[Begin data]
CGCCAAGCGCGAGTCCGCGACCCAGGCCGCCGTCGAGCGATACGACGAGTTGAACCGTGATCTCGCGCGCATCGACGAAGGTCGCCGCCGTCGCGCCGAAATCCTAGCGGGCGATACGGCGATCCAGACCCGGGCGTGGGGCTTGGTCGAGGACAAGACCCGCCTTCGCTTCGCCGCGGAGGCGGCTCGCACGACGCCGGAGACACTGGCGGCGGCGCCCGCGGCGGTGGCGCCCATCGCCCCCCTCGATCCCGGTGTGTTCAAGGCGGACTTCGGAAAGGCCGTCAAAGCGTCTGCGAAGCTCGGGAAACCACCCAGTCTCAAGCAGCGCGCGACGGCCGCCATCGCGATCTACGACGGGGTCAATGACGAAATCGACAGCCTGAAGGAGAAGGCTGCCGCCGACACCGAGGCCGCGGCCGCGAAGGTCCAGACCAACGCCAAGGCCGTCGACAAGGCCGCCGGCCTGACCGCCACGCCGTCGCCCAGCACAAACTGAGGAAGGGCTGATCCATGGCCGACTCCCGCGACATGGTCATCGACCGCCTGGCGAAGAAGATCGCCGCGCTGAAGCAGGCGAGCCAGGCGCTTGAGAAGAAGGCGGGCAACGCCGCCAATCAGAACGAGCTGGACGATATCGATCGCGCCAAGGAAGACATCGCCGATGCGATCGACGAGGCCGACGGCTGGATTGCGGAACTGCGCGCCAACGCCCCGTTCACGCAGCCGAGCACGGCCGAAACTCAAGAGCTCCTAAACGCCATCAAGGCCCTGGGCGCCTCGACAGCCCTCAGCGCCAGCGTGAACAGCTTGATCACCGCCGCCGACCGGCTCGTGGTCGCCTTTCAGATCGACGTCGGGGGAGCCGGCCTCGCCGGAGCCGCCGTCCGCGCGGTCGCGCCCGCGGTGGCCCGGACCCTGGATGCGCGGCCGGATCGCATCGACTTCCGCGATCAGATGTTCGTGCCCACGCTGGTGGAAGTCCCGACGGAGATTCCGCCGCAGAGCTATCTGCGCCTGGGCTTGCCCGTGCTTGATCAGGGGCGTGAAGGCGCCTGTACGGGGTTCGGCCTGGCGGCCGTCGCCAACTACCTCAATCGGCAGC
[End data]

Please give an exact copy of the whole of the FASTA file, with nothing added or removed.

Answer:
CGCCAAGCGCGAGTCCGCGACCCAGGCCGCCGTCGAGCGATACGACGAGTTGAACCGTGATCTCGCGCGCATCGACGAAGGTCGCCGCCGTCGCGCCGAAATCCTAGCGGGCGATACGGCGATCCAGACCCGGGCGTGGGGCTTGGTCGAGGACAAGACCCGCCTTCGCTTCGCCGCGGAGGCGGCTCGCACGACGCCGGAGACACTGGCGGCGGCGCCCGCGGCGGTGGCGCCCATCGCCCCCCTCGATCCCGGTGTGTTCAAGGCGGACTTCGGAAAGGCCGTCAAAGCGTCTGCGAAGCTCGGGAAACCACCCAGTCTCAAGCAGCGCGCGACGGCCGCCATCGCGATCTACGACGGGGTCAATGACGAAATCGACAGCCTGAAGGAGAAGGCTGCCGCCGACACCGAGGCCGCGGCCGCGAAGGTCCAGACCAACGCCAAGGCCGTCGACAAGGCCGCCGGCCTGACCGCCACGCCGTCGCCCAGCACAAACTGAGGAAGGGCTGATCCATGGCCGACTCCCGCGACATGGTCATCGACCGCCTGGCGAAGAAGATCGCCGCGCTGAAGCAGGCGAGCCAGGCGCTTGAGAAGAAGGCGGGCAACGCCGCCAATCAGAACGAGCTGGACGATATCGATCGCGCCAAGGAAGACATCGCCGATGCGATCGACGAGGCCGACGGCTGGATTGCGGAACTGCGCGCCAACGCCCCGTTCACGCAGCCGAGCACGGCCGAAACTCAAGAGCTCCTAAACGCCATCAAGGCCCTGGGCGCCTCGACAGCCCTCAGCGCCAGCGTGAACAGCTTGATCACCGCCGCCGACCGGCTCGTGGTCGCCTTTCAGATCGACGTCGGGGGAGCCGGCCTCGCCGGAGCCGCCGTCCGCGCGGTCGCGCCCGCGGTGGCCCGGACCCTGGATGCGCGGCCGGATCGCATCGACTTCCGCGATCAGATGTTCGTGCCCACGCTGGTGGAAGTCCCGACGGAGATTCCGCCGCAGAGCTATCTGCGCCTGGGCTTGCCCGTGCTTGATCAGGGGCGTGAAGGCGCCTGTACGGGGTTCGGCCTGGCGGCCGTCGCCAACTACCTCAATCGGCAGC